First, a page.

FROM THE ANTHOLOGY: North Korea and the Bomb

Preventing Nuclear War With North Korea

What to Do After the Test

Smoke rises from burnt banners during an anti-North Korea rally in central Seoul, South Korea, September 10, 2016. Kim Hong-Ji / Reuters

Few anticipated that 2016 would see such unprecedented missile and nuclear testing in North Korea, most recently its fifth and largest ever test, reportedly coming in at 10 kilotons. But none of this should have come as a surprise. Under Kim Jong Un, North Korea’s approach to developing its strategic forces is markedly different—more aggressive—than it was under his father or grandfather. The striking change puts the Korean Peninsula on a path to nuclear war unless the U.S.-South Korean alliance can adapt to the constraints of deterrence and defense against a second-tier nuclear-armed adversary.

Whereas Kim Jong Il’s North Korea conducted 18 missile tests during his 18-year reign, the last four years under Kim Jong Un have already seen 35 missile launches and three nuclear tests. In word and deed, Kim Jong Un has laid bare his intentions to mate nuclear warheads to long-range missiles, pursue a hydrogen-based nuclear bomb, and develop a submarine-launched ballistic missile capability, which has long been considered the gold standard of an assured retaliatory capacity. Gone are the days in which it is possible to speculate that North Korea’s nuclear weapons were mere symbols or bargaining chips, or that the threat of nuclear attack was “deeply hypothetical,” as a White House spokesperson during the George W. Bush administration once described it.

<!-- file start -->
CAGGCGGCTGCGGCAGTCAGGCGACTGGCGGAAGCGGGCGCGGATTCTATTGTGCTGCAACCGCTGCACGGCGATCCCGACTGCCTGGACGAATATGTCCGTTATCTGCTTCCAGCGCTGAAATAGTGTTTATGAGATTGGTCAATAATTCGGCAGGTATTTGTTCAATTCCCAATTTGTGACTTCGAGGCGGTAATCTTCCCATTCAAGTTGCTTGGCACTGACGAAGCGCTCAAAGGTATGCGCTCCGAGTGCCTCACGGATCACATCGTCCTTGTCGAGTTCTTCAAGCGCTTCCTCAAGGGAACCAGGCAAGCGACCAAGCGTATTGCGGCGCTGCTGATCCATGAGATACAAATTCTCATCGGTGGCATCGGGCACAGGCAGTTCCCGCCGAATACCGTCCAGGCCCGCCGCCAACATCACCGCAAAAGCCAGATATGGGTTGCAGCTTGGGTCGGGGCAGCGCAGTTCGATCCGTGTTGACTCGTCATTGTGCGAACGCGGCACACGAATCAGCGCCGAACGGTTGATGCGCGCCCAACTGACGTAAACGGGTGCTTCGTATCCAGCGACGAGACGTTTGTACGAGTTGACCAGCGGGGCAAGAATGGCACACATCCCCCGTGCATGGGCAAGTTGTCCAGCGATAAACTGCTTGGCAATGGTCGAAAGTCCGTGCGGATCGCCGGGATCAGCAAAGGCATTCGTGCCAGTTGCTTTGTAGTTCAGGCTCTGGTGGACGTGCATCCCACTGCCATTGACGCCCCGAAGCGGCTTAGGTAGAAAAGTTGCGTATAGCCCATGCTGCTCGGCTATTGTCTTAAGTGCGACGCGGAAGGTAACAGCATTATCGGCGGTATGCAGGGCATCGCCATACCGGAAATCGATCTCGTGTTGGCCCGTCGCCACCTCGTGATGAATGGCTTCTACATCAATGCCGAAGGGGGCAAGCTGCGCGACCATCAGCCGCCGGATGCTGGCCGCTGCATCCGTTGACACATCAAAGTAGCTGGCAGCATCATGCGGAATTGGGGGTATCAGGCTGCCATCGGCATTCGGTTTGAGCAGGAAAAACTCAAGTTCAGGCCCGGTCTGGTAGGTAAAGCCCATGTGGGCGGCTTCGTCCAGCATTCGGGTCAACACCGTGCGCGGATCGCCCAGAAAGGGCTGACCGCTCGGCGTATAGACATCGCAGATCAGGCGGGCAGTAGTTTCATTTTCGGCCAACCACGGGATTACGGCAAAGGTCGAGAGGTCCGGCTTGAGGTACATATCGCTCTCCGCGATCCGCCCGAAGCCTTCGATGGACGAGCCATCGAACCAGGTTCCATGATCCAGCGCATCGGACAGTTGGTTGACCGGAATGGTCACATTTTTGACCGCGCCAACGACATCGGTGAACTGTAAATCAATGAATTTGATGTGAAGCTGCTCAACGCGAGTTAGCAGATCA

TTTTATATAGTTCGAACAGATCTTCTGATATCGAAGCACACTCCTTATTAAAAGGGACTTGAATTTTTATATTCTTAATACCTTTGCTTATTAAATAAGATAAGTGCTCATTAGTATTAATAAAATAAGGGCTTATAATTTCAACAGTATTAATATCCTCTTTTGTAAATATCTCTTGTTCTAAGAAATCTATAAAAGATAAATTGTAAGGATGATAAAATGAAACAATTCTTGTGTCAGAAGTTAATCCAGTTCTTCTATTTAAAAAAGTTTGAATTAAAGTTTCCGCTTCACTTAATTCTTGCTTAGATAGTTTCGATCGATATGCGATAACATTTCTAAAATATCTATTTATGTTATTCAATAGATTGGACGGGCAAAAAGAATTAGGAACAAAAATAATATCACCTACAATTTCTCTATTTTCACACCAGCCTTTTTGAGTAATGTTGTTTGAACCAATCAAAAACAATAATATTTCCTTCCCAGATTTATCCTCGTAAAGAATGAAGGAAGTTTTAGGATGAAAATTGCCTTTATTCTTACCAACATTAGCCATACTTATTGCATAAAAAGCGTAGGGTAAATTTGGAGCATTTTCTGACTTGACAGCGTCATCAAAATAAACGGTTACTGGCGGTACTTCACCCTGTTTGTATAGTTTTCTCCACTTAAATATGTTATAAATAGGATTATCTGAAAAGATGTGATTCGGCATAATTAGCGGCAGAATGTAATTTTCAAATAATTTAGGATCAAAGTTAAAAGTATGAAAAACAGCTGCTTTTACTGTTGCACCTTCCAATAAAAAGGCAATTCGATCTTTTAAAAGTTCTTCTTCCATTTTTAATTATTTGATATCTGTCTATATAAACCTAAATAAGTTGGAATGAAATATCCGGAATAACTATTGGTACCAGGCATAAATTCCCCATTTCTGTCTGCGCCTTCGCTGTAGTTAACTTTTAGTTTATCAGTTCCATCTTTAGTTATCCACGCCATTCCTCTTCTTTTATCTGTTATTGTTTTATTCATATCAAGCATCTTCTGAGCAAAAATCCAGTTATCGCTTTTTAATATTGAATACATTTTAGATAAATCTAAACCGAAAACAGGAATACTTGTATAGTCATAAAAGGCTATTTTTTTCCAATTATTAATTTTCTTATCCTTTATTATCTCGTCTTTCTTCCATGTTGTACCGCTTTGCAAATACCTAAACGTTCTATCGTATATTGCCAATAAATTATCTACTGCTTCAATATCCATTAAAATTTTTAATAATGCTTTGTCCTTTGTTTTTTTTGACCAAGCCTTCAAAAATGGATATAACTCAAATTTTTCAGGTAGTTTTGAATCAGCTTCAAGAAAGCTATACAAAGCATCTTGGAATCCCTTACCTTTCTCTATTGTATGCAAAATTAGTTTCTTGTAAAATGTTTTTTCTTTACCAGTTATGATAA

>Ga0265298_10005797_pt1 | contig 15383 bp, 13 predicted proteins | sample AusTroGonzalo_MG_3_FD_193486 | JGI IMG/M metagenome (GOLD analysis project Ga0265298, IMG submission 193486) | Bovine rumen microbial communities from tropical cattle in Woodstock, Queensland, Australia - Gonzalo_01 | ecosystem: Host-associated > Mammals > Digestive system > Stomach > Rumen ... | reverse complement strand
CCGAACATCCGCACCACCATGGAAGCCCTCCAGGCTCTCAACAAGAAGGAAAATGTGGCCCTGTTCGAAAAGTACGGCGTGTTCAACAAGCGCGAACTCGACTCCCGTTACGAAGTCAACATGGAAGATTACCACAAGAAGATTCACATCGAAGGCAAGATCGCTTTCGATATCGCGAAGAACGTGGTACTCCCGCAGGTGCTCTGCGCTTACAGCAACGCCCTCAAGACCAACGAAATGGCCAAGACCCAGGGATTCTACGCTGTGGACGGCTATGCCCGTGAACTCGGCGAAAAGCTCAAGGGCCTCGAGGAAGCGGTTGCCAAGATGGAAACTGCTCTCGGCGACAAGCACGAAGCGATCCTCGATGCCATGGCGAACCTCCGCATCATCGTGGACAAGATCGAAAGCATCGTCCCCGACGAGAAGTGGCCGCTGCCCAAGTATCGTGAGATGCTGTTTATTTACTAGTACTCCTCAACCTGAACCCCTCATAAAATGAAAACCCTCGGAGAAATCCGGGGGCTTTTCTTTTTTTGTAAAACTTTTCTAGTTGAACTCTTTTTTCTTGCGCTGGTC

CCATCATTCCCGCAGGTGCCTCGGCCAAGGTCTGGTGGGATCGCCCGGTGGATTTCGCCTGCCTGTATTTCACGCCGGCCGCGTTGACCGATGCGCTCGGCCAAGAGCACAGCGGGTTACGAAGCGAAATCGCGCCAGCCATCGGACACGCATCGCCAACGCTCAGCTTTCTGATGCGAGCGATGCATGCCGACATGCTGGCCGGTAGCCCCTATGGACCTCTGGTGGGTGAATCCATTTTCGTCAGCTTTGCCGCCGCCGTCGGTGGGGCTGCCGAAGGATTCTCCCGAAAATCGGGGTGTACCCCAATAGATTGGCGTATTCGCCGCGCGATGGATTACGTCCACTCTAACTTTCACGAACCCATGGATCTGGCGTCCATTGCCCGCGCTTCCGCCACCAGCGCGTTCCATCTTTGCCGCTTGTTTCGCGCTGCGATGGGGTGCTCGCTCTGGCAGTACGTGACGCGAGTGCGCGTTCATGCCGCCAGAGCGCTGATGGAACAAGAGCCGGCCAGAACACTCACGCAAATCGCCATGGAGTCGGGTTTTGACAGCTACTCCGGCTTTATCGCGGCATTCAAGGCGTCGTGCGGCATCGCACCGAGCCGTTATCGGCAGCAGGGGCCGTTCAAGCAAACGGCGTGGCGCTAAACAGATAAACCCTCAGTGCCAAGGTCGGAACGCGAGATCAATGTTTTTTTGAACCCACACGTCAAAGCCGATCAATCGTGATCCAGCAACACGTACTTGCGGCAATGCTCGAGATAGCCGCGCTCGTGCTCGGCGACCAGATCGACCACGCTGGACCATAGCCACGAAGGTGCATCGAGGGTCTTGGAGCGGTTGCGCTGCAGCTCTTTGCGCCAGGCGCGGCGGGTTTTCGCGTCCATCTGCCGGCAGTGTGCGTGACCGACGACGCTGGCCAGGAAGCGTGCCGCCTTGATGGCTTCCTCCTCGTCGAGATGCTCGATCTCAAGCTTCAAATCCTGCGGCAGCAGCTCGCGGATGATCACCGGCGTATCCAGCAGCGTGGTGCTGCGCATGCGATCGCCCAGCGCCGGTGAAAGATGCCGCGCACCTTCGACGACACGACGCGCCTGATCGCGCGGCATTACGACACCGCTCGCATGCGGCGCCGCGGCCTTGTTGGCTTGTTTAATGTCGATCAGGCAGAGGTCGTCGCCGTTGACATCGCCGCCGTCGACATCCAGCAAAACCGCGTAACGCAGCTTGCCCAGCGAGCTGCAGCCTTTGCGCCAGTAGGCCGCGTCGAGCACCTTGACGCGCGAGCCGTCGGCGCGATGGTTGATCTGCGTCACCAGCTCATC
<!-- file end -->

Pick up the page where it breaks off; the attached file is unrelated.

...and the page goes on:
North Korea’s nuclear program is now more accelerated, less constrained, and more openly linked to its missile program than at any point in its history. Pyongyang is rushing to deploy a nuclear force that can ensure the regime’s survival by guaranteeing that any attempt to replace it or invade to North Korea leads to nuclear war. But Washington and Seoul are dealing with North Korea as if it were still the 1980s.

For a long time, North Korea’s foreign policy playbook has included recurring small, isolated, and deniable attacks against South Korean and U.S. targets. Historically, these attacks were backed by a willingness to wage conventional war if

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